Lecture 12

\(*\) \(\Omega \subseteq \C\) is
*piecewise affinely path connected* if any two points in \(\Omega\) can be connected by a
finite number of line segments *in \(\Omega\)*, joined end to end.

For open sets in \(\C\), the two definitions are equivalent

(not so in general: see for example the comb space, to be confirmed/cleaned-up).

**Show:** If \(\Omega_1,\Omega_2 \subseteq \C\) are open, then so is \(\Omega_1\cap
\Omega_2\).

**Proof:** If \(\Omega_1\cap \Omega_2 =
\emptyset\) done
(\(\emptyset\) is open).

Otherwise, for any \(z\in \Omega_1\cap\Omega_2\) we have

\(z\in \Omega_1 \Rightarrow \exists\varepsilon_1 \gt0 \text{ such that } B_{\varepsilon_1}(z)\subset \Omega_1\) ... ♣️

\(z\in \Omega_1 \Rightarrow \exists\varepsilon_2 \gt 0 \text{ such that } B_{\varepsilon_2}(z)\subset \Omega_2\) ... 🙂

Since \(\Omega_1,\Omega_2\) are open, set \(\varepsilon = \min \{\varepsilon_1, \varepsilon_2\}\) and note that \(\varepsilon>0\).

Thus

\(B_{\varepsilon}(z)\subset \Omega_1\) by ♣️,

\(B_{\varepsilon}(z)\subset \Omega_2\) by 🙂.

So \(B_{\varepsilon}(z)\subset \Omega_1\cap\Omega_2\). Since \(z\) was arbitrary in \(\Omega_1\cap\Omega_2\).

This implies \(\text{Int } \Omega_1\cap\Omega_2= \Omega_1\cap\Omega_2\). Hence \(\Omega_1\cap\Omega_2\) is open. \(\blacksquare\)

\(*\) An open, connected subset of \(\C\) is called *domain*.

\(*\) An set whose interior is a domain is called a *region*.

\(*\) A Point \(z\in \C\) is called an
*accumulation point* of a set \(\Omega \subseteq \C\) if every deleted neighbouhood
of \(z\) intersects \(\Omega\).

**Example 1:**
\(\Omega=\left\{\dfrac{i}{2^n}\right\}_{n\in \N}\).
The only accumulation point is 0.

**Example 2:**
\(\Omega=B_1\).
The set of accumulation points is \(\conj{B_1}\).

Let \(f\) be a \(\C\)-valued function defined on a deleted neighbourhood of \(z_0\in\C\).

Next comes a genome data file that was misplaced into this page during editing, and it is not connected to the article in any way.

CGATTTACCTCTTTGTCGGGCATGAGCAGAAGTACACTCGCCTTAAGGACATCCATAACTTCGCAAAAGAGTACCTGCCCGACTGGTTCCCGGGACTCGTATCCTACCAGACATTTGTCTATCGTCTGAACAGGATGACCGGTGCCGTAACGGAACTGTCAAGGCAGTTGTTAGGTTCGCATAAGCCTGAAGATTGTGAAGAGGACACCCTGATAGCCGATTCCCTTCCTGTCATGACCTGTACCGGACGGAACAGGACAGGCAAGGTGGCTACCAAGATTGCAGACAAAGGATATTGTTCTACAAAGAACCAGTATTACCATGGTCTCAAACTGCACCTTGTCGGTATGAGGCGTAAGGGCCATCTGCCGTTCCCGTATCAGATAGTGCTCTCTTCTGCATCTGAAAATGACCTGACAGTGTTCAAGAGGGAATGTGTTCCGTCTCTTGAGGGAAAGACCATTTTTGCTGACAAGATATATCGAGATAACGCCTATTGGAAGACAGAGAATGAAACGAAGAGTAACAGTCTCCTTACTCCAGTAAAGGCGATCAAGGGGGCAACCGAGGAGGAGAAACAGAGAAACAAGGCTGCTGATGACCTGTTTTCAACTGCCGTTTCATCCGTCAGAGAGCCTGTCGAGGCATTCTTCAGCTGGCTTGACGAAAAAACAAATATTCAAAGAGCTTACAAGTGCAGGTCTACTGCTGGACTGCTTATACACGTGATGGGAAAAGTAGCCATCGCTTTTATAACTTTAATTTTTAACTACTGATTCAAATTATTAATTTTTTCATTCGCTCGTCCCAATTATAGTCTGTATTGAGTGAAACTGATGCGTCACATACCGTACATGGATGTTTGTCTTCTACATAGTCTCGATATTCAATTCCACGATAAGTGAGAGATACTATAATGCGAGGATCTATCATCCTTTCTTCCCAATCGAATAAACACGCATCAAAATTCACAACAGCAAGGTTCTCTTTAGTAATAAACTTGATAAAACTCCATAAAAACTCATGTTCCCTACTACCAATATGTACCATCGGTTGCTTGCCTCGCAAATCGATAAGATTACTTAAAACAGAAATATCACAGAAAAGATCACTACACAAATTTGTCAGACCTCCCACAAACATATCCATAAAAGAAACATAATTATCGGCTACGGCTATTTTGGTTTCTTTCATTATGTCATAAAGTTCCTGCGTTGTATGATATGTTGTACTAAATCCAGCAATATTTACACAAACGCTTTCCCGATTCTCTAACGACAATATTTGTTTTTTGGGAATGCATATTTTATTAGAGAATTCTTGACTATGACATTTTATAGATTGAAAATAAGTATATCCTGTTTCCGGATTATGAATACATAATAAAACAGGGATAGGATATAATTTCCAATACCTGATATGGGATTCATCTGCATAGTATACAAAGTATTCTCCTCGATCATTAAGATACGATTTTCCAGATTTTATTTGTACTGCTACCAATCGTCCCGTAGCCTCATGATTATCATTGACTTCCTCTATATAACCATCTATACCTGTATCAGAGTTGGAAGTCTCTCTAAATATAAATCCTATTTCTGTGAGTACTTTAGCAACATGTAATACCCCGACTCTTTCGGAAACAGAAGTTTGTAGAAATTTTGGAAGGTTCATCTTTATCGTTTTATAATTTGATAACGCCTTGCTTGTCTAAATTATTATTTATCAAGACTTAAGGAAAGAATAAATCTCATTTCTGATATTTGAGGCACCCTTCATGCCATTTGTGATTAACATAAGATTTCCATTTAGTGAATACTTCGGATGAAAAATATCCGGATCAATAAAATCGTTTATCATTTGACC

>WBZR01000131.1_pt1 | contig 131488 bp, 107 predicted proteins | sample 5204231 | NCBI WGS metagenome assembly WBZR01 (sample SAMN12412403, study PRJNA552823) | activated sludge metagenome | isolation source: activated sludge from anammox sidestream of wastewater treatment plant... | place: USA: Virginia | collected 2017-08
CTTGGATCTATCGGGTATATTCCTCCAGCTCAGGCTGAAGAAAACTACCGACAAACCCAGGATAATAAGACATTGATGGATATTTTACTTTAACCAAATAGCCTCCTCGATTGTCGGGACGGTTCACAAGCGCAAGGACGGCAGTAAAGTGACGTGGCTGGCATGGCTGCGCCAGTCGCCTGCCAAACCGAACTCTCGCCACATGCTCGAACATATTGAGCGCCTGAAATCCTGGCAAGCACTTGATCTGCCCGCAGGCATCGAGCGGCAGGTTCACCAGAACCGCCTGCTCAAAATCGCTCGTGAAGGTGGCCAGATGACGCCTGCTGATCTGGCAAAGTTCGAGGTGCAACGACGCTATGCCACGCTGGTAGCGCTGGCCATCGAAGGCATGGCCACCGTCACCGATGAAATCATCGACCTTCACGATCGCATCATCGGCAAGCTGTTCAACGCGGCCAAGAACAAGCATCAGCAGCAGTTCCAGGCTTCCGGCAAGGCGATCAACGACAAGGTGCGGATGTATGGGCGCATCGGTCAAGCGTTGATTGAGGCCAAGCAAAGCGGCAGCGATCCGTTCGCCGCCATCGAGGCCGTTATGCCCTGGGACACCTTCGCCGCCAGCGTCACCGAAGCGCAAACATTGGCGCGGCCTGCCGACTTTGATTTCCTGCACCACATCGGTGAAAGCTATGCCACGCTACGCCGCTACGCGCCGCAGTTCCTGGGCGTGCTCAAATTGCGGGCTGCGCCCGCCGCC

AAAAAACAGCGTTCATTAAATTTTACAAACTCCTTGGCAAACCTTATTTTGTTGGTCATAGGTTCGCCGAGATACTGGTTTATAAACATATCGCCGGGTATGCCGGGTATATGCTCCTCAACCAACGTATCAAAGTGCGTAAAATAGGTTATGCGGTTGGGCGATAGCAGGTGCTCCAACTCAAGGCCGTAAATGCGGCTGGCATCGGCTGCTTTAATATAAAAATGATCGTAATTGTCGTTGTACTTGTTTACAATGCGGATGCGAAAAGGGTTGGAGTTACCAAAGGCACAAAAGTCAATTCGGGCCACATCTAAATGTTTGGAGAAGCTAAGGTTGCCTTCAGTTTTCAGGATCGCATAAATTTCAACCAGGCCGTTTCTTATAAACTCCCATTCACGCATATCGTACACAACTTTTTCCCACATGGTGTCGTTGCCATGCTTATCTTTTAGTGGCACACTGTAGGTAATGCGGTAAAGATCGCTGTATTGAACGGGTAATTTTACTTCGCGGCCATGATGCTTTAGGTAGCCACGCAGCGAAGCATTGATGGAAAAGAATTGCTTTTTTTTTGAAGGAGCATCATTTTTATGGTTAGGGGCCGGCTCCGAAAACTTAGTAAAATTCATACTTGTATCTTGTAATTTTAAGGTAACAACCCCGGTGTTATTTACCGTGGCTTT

\(\ds \lim_{z\ra z_0}f(z)=w_0\) says: Given \(\varepsilon > 0\) exists \(\delta > 0\) such that \[0<|z-z_0|<\delta \implies \left|f(z)-w_0\right|<\varepsilon.\]

**Note:** \(f\) does not have to be defined
at \(z_0\).

Examples:

\( f(z) = \left\{ \begin{array}{ll} 0 & z\neq 0,\\ 1337 & z=0. \end{array} \right. \) \(\ds\lim_{z\ra 0}f(z)=0\);

\[\ds \lim_{z\ra 0}\dfrac{\sin z}{z}=1.\]

**Remark:** If a
limit exists, it is unique.

Suppose \(f(z) = f(x+iy) = u(x,y) + i v(x,y) \), \[z_0= x_0+iy_0 \text{ and } w_0 =u_0+iv_0.\]

**Theorem 1:**
\[
\lim_{z \ra z_0} f(z)=w_0 \iff
\left\{
\begin{array}{rl}
\ds\lim_{(x,y)\ra (x_0, y_0)} u(x,y) & = u_0,\\
\ds\lim_{(x,y)\ra (x_0, y_0)} v(x,y) & = v_0.
\end{array}
\right.
\]

**Theorem 2:** Suppose \(\ds \lim_{z \ra z_0}f(z) = w_0\)
and \(\ds \lim_{z \ra z_0}g(z) = \xi_0\) and \(\lambda\in \C\). Then

- \(\ds \lim_{z \ra z_0}\left(f \pm g\right)(z) = w_0 \pm \xi_0\);
- \(\ds \lim_{z \ra z_0}\left(\lambda \cdot f \right)(z) = \lambda \cdot w_0\);
- \(\ds \lim_{z \ra z_0}\left(f \cdot g\right)(z) = w_0 \cdot \xi_0\);
- \(\ds \lim_{z \ra z_0}\dfrac{f(z)}{g(z)} = \dfrac{w_0}{\xi_0}\), as long as \(\xi_0\neq 0\).